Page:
* Bank card defaults rise to 10 percent in May - S&P
* Delinquencies fall to 5.7 percent in May - S&P
* S&P sees defaults rising to 10.5-12.5 percent
NEW YORK, July 7 (Reuters) - The charge-off rate of U.S. credit cards issued by banks rose to a record in May as unemployment grew to a 26-year high, Standard & Poor’s said on Tuesday.
The U.S. credit quality index — which tracks $414.8 billion of bank card receivables backing S&P rated asset-backed securities — rose to 10 percent from 9.4 percent in April.
The index soared 66.8 percent compared to a year ago.
The S&P index also showed delinquencies — monthly payments more than 30 days late — fell to 5.7 percent from 6.1 percent.
Among private-label cards, defaults rose to 12.2 percent in May from 11.7 percent in April, while delinquencies declined to 6.9 percent from 7.1 percent.
Analysts have attributed the decline in delinquencies to a seasonal trend, as consumers used tax refunds to pay back debts.
Credit card losses usually track unemployment, which rose to 9.4 percent in May and is expected to peak above 10 percent by the end of 2009 or in early 2010.
Standard & Poor’s credit analyst Michael Wray estimated that chargeoffs, which are debts that banks do not expect to be repaid, could rise to between 10.5 and 12.5 percent in the next 12 to 18 months, assuming unemployment increases to between 10.6 and 12.7 percent.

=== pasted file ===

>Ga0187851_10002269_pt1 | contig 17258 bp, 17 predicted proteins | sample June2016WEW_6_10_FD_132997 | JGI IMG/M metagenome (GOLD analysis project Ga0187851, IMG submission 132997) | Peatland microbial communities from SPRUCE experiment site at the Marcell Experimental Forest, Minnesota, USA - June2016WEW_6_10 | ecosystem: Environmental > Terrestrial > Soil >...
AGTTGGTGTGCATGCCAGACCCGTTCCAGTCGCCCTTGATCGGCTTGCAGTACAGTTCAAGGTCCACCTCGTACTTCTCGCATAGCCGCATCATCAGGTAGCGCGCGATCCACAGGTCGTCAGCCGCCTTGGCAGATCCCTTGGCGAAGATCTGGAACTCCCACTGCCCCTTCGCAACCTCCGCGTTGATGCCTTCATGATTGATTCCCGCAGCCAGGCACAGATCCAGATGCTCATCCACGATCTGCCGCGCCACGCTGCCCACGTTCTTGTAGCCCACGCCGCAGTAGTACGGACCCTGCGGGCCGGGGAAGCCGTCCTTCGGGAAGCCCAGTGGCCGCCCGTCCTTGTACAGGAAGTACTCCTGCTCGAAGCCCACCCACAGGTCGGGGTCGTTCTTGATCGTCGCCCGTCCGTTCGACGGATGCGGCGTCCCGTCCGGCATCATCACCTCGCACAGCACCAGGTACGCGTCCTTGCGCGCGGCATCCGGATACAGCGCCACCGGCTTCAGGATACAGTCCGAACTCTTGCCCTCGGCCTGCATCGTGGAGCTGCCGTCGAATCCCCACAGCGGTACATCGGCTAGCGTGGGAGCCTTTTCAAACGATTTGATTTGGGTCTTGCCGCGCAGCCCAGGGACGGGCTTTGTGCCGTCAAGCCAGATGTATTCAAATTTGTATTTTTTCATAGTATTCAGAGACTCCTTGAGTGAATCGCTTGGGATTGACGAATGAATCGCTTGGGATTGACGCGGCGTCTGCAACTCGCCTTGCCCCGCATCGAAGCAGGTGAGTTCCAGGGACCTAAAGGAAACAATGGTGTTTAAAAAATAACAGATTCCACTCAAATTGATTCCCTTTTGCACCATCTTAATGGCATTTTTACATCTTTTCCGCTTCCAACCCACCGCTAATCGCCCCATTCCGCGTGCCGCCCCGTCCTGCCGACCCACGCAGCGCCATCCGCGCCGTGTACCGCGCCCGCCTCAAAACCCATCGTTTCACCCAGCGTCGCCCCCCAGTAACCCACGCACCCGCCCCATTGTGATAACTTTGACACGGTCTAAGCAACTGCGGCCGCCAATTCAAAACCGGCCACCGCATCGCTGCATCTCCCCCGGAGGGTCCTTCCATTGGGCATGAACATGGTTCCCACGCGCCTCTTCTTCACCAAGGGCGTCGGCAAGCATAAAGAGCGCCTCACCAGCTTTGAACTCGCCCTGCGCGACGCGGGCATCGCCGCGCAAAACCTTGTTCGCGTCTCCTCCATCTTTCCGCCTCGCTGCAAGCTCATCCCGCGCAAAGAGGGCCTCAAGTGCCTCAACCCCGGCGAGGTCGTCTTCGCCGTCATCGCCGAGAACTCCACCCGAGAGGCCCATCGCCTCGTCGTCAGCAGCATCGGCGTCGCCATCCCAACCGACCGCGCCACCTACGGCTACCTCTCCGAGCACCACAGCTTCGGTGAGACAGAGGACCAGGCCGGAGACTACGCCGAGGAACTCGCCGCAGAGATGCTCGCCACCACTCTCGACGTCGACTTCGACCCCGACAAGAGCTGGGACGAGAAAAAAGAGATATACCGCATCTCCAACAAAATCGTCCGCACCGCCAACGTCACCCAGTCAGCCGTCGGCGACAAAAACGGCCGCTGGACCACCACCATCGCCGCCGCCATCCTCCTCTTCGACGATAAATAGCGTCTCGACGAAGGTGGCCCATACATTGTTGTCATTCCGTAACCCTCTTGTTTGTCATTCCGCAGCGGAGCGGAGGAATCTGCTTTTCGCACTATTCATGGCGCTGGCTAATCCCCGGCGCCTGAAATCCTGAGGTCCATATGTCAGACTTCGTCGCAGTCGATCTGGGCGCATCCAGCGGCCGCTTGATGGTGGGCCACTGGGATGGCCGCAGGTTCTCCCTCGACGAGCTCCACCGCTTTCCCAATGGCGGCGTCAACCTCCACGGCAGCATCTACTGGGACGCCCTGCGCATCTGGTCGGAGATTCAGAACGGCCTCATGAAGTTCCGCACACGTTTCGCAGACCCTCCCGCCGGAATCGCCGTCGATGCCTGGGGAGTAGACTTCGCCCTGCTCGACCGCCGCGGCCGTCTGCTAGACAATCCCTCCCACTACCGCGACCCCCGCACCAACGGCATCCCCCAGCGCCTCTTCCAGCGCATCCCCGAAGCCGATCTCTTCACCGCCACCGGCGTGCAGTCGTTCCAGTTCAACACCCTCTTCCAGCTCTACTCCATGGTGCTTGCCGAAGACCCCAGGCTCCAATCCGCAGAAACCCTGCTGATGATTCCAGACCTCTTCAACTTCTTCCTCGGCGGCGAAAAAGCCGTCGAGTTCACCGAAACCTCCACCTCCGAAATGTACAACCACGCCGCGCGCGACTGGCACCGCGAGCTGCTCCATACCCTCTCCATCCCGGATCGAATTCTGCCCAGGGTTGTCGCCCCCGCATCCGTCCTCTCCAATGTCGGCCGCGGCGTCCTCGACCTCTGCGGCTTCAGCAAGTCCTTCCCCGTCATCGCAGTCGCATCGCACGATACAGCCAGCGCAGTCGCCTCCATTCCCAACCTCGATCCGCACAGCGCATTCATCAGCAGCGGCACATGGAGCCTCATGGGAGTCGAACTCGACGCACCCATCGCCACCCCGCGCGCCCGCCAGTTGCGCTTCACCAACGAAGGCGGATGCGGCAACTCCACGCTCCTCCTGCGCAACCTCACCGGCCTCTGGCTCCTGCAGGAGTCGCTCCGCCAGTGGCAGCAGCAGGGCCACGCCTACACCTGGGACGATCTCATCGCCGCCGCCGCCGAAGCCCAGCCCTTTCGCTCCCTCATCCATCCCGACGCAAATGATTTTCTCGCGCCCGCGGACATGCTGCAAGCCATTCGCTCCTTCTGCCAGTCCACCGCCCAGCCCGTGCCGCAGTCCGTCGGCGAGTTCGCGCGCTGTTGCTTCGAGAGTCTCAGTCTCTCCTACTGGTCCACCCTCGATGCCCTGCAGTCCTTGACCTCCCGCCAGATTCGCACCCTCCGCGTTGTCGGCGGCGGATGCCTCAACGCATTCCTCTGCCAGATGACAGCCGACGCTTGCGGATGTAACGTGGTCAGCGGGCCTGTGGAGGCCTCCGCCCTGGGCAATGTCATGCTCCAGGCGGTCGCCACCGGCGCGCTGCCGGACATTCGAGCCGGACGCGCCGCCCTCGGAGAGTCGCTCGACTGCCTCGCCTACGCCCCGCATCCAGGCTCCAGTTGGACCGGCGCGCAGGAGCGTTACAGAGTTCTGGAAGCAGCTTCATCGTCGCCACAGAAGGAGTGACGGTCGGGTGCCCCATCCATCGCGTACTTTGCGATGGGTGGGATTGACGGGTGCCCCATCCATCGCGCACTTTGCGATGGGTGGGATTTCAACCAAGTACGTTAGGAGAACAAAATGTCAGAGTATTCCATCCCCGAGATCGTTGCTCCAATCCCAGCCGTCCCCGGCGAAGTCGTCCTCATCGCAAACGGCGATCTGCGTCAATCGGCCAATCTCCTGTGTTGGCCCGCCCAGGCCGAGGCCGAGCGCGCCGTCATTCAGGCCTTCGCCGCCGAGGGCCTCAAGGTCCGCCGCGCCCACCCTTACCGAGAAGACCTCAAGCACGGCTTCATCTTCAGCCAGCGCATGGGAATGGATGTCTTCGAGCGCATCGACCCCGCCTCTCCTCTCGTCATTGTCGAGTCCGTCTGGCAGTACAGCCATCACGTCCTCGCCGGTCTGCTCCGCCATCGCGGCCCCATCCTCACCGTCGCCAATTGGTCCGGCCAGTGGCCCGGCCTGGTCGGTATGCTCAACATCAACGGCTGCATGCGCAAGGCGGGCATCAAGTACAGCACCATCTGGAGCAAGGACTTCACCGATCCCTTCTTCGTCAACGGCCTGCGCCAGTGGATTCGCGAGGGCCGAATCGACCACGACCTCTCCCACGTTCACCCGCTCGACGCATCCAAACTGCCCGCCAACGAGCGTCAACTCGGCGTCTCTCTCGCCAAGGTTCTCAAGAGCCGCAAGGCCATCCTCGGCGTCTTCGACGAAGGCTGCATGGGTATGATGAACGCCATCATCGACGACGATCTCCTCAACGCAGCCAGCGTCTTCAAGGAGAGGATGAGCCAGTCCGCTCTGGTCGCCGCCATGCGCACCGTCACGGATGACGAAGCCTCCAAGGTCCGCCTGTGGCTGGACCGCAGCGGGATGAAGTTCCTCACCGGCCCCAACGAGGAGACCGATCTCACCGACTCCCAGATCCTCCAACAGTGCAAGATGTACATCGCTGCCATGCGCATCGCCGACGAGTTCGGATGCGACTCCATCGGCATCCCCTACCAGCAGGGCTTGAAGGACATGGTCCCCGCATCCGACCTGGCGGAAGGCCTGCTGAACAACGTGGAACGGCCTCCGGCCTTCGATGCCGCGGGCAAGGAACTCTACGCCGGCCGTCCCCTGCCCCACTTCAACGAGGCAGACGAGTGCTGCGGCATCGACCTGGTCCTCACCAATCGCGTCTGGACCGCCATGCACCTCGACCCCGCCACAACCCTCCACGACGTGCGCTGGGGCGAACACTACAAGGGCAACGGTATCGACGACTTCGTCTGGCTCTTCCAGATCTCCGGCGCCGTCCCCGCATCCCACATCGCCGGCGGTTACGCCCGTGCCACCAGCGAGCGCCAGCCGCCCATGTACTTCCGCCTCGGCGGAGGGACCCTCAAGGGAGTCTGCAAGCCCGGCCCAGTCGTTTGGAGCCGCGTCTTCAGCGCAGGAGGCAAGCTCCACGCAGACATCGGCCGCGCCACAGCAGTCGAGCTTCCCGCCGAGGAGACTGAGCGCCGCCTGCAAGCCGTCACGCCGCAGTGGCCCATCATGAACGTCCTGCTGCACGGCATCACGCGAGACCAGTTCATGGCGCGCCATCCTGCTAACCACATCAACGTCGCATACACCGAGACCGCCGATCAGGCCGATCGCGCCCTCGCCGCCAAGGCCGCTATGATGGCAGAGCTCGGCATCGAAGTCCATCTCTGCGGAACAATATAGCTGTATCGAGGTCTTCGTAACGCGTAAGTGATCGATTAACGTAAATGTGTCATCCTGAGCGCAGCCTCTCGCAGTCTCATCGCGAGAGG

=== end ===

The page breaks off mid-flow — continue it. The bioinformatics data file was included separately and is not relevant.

The unemployment rate was at 9.5 percent in June.
With credit card losses across the industry surpassing 10 percent this year, loan losses in the sector could top $70 billion, according to analysts’ estimates.
Data released by credit card companies last month revealed that defaults rose across the board in May, based on the performance of loans that were securitized, with a steep deterioration of Bank of America Corp’s (BAC.N) lending portfolio.
However, top Visa-branded credit card issuer JPMorgan Chase and Co (JPM.N), Discover Financial Services (DFS.N) and Capital One Financial Corp (COF.N), showed better than expected default rates. (Reporting by Juan Lagorio, editing by Matt Daily)